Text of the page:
However, as Box 6.4 (see Appendices One) illustrates, the learners failed to interact with the activity as I had thought that they would. Perhaps this was more to do with my behaviourist instructions (see Appendices Six) not being as clear as they could have been for this numeracy level. Conceivably, I should have read aloud the instructions to the activity in conjunction with the learners reading the instructions to ensure comprehension of what needed to be completed. Harmer (2003: 207) states that, “sometimes texts … are far too easy or far too difficult,”. However, I could have undertaken this reading as an assessment because, “some tasks seem to fall halfway between testing and teaching,” (ibid) and with the learners approaching their formative assessment at the beginning of February 2010, I should be doing everything within my power to ensure that they are ready, including assessing their literacy competency skills.

Therefore, I have identified, justified and analysed three stages within the lesson planner within Appendices One with clear links being shown between the methods that I incorporated which met particular learning characteristics, traits and needs of my learners and also, the relevant educational and theoretical principles. In conclusion, as a teacher the teaching styles, principles and theories are ultimately my choice to make when determining how the session shall be planned out. However, one cannot forget the arguments that have been made for the process of planning a session in the first place. As the teacher it is necessary to consider the learners and their learning styles, dependant upon whether these learning styles have been determined for the teacher, by the institution or not. Their motivations for attending the session that you are running, such as age, background, ethnicity needs to be considered when planning a session and writing out the specific boxes cannot be ignored either.

Not only what your learners bring to the session but also, considering the differentiation needs of your learners because they are who your session depends upon – without them you do not have a session and learners will ‘abandon a sinking ship’. Therefore, as their teacher it is your responsibility to ensure that at all times the learners are learning through a variety of means and resources at your disposal. The resources that I used have been included in the Appendices but as discussed in the main body of this piece I didn’t incorporate a variety of them, mainly the worksheets (rather behaviourist in theory) in the session due to my learners’ lack of comprehension, probably from my behaviourist teaching styles not appealing to them. Instead, I used other resources which were much more visual for my learners which they can manipulate and therefore, I empowered the learners to take control of their own learning and that of their peers through the humanistic teaching theory. In this way I believe they were able to gain the best from both aspects of the session. However, as a trainee teacher I cannot always do as my learners like, otherwise it will pail off in a number of sessions and become dull and boring. So, teaching styles have to be adjusted because we have opportunities to experience a range of teaching styles which we as teachers are able to reflect on – either in a negative or positive way.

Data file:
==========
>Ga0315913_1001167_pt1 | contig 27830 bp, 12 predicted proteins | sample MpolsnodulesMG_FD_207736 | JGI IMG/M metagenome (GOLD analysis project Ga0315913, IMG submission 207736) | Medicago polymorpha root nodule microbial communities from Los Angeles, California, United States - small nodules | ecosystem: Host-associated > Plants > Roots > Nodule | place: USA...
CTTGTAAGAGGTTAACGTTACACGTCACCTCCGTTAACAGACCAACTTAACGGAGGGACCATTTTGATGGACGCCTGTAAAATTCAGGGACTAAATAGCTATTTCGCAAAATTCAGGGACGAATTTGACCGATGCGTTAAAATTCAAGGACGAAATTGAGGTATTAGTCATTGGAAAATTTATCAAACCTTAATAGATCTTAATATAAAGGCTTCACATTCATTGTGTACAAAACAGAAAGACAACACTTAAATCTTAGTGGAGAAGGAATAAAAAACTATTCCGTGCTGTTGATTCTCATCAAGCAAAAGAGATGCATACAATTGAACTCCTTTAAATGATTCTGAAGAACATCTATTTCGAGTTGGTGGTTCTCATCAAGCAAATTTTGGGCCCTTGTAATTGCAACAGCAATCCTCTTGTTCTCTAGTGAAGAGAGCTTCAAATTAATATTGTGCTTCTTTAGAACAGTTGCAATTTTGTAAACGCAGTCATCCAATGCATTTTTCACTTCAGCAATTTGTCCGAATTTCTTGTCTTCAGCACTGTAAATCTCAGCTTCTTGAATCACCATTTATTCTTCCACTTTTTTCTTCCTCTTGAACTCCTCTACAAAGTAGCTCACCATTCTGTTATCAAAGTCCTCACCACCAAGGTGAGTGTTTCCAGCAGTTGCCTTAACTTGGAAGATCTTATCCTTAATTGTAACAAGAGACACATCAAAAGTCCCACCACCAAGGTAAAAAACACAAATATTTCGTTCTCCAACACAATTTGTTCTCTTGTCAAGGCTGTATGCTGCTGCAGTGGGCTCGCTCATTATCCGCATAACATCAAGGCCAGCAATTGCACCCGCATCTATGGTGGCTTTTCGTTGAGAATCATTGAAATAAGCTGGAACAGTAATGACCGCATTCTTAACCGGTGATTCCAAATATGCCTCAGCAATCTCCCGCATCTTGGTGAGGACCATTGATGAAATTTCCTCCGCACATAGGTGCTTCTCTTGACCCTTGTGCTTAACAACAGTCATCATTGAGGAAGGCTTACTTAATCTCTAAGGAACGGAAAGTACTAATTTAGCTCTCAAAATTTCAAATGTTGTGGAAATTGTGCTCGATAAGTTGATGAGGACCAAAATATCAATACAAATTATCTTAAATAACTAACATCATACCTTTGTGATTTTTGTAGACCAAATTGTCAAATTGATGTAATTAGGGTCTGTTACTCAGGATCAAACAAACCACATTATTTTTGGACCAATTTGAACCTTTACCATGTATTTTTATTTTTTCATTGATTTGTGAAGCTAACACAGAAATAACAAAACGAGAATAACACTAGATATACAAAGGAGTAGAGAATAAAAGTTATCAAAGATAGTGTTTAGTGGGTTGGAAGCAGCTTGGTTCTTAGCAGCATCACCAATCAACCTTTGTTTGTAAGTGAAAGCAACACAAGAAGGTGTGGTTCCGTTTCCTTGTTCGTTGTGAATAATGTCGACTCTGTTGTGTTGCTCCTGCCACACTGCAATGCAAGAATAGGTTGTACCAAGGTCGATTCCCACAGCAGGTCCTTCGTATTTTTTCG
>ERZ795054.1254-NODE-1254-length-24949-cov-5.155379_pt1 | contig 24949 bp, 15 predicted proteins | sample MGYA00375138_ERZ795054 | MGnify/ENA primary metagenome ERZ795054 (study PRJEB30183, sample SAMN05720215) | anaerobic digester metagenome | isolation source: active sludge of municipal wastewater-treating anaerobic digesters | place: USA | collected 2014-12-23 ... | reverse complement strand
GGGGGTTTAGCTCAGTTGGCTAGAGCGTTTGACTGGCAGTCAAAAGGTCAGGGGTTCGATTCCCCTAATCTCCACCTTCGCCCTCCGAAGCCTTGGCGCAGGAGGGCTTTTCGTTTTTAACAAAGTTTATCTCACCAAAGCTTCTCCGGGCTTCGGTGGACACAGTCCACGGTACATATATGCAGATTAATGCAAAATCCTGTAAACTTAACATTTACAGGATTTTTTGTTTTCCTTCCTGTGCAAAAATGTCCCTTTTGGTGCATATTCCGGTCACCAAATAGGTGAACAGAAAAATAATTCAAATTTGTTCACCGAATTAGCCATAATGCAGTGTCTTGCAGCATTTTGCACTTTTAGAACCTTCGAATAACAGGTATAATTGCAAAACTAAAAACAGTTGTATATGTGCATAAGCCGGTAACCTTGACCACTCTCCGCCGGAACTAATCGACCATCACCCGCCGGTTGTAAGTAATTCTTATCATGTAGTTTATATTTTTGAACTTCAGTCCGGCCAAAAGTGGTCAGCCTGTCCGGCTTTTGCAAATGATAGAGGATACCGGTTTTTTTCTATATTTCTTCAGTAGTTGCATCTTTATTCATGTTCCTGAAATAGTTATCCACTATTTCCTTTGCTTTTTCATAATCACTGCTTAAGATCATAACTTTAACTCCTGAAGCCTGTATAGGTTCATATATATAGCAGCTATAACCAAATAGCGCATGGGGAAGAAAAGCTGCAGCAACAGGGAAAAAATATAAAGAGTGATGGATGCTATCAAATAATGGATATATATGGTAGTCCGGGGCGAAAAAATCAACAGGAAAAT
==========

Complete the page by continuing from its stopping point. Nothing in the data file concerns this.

Brookfield, S. (1989) ‘Myths and realities in adult education,’ RaPAL Bulletin, Issue 10. Autumn 1989. as cited in Herrington, M and Kendall, A. (eds). (2006) Insights from Research and Practice: A handbook for adult literacy, numeracy and ESOL practitioners. Leicester: NIACE.

Bruner, J. (1966) Towards a Theory of Instruction. Cambridge, Massachusetts: Harvard University Press. as cited in Fawbert, F. (edt). (2003) Teaching in Post-Compulsory Education: Learning, skills and standards. London: Continuum.

Cohen, L. et al. (2008) A Guide to Teaching Practice (Fifth Edition). London: Routledge.

Fawbert, F. (edt). (2003) Teaching in Post-Compulsory Education: Learning, skills and standards. London: Continuum.

Harmer, J. (2003) The Practice of English Language Teaching (Third Edition). Harlow: Longman.

Herrington, M and Kendall, A. (eds). (2006) Insights from Research and Practice: A handbook for adult literacy, numeracy and ESOL practitioners. Leicester: NIACE.

MacDonald-Ross, M. (1973) ‘Behavioural Objectives – A critical review,’ Instructional Science 2. as cited in Reece, I. and Walker, S. (2009) Teaching, Training and Learning: A practical guide (Sixth Edition Revised). Tyne and Wear: Business Education Publishers.

Mainwaring, G. (2009) Chambers Adult Learner’ Guide to Numeracy.
Edinburgh: Chambers Harrap Publishers.

Malamah-Thomas, A. (1987) Classroom Interaction. Oxford: Oxford University Press.

Reece, I. and Walker, S. (2009) Teaching, Training and Learning: A practical guide (Sixth Edition Revised). Tyne and Wear: Business Education Publishers.

Rinvolucri, M. (1996) ‘Letter to Craig Thaine,’ The Teacher Trainer, 10(2).

Rogers, C. (1983) Freedom to Learn for the 80’s. Columbus: Merrill. as cited in Fawbert, F. (edt). (2003) Teaching in Post-Compulsory Education: Learning, skills and standards. London: Continuum.

Thaine, C. (1996a) ‘Dealing with timetabling on second language teacher training courses,’ The Teacher Trainer, 10(1).

Thaine, C. (1996b) ‘Letter to Mario Rinvolucri,’ The Teacher Trainer, 10(3).


Atherton, J. S. (2009) ‘Humanistic Theory,’
(Last Updated Wednesday, 4th November, 2009; Accessed on Saturday, 2nd January, 2010 at 15:57pm).

Atherton, J. S. (2009) ‘Behaviourism,’
< http://www.learningandteaching.info/learning/behaviour.htm > (Last Updated Wednesday, 4th November, 2009; Accessed on Monday, 4th January, 2010 at 18:57pm).

Cain, J. et al. (2009) ‘Behaviourism: Learning theory,’ .
(Last Updated 2009; Accessed on Friday, 1st January, 2010 at 13:12pm)


Armitage, A. et al. (2007) Teaching and Training in Post-Compulsory Education (Third Edition). Maidenhead: Open University Press.

Lea, J. et al. (2007) Working in Post-Compulsory Education. Maidenhead: Open University Press.

Marsh, C. J. (1997) Key Concepts for Understanding Curriculum: Planning, Management and Ideology. London: Falmer Press.

Wallace, S. (2001) Teaching and Supporting Learning in Further Education. Exeter: Learning Matters.


Petty, G. (2004) ‘Geoff Petty – What the learner does is more important then what the teacher does,’ .
(Last Updated in 2004; Accessed on Monday, 4th January, 2010 at 18:42pm).